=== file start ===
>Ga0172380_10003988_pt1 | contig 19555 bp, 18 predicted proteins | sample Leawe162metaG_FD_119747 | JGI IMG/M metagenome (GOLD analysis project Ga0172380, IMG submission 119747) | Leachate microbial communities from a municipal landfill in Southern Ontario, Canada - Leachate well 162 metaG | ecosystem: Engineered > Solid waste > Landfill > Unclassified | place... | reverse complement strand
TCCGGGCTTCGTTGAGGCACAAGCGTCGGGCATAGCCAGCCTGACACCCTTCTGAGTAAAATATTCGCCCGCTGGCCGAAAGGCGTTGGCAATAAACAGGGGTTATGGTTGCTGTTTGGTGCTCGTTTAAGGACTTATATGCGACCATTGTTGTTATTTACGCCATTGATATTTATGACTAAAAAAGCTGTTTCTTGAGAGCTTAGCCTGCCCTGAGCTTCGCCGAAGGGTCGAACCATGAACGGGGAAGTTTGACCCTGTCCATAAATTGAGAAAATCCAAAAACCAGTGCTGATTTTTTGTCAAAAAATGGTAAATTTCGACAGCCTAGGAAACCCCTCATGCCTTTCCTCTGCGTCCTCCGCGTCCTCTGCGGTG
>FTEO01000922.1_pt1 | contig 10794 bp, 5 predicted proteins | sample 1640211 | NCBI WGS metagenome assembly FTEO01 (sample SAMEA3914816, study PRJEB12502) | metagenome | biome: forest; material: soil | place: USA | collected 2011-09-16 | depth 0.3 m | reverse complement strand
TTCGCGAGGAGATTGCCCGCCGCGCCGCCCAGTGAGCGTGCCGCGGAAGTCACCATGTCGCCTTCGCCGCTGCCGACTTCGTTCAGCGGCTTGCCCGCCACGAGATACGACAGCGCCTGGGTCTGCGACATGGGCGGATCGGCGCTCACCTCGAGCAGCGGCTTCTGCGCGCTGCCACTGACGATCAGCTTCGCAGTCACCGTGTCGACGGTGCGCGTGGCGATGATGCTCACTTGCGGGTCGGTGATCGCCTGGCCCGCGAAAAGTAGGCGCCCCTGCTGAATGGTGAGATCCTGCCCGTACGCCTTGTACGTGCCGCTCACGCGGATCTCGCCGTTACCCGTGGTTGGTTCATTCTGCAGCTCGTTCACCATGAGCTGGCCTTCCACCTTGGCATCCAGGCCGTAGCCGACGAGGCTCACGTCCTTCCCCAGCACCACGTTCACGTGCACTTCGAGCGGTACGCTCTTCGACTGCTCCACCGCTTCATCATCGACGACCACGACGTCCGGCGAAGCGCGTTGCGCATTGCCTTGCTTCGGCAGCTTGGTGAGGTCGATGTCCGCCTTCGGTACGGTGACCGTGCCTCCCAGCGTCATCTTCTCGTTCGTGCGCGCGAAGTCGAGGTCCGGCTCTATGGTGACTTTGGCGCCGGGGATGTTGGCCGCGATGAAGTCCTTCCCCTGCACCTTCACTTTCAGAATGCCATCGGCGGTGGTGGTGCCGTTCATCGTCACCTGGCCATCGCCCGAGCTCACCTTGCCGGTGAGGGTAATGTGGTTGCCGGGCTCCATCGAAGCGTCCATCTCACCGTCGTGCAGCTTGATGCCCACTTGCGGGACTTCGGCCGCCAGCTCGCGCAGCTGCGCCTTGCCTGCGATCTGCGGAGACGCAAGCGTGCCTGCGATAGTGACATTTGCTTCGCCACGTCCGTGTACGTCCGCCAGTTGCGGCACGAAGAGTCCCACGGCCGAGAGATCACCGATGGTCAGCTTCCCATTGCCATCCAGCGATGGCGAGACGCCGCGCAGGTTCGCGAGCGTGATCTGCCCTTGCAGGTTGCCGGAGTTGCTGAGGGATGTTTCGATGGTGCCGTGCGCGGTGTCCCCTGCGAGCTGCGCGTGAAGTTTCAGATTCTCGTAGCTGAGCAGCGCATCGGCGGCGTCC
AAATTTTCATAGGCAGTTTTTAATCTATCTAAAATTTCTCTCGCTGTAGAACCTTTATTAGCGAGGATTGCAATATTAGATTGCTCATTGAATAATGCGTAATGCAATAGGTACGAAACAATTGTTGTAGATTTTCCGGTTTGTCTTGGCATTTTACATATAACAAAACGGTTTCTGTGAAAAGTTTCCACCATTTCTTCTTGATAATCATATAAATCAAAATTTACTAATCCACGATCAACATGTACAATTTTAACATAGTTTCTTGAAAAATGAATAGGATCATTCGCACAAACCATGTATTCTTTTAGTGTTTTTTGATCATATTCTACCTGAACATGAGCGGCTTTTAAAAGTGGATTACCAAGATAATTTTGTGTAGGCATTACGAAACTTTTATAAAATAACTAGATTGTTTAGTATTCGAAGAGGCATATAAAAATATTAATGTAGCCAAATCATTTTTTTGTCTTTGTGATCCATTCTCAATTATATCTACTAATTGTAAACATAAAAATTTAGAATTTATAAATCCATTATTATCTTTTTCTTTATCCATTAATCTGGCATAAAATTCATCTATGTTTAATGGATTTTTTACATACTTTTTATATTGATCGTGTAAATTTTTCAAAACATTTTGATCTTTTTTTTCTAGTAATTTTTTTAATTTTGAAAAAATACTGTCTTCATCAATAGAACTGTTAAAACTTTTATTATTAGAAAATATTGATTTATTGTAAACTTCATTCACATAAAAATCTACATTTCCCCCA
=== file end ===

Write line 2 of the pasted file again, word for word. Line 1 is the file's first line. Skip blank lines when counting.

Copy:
TCCGGGCTTCGTTGAGGCACAAGCGTCGGGCATAGCCAGCCTGACACCCTTCTGAGTAAAATATTCGCCCGCTGGCCGAAAGGCGTTGGCAATAAACAGGGGTTATGGTTGCTGTTTGGTGCTCGTTTAAGGACTTATATGCGACCATTGTTGTTATTTACGCCATTGATATTTATGACTAAAAAAGCTGTTTCTTGAGAGCTTAGCCTGCCCTGAGCTTCGCCGAAGGGTCGAACCATGAACGGGGAAGTTTGACCCTGTCCATAAATTGAGAAAATCCAAAAACCAGTGCTGATTTTTTGTCAAAAAATGGTAAATTTCGACAGCCTAGGAAACCCCTCATGCCTTTCCTCTGCGTCCTCCGCGTCCTCTGCGGTG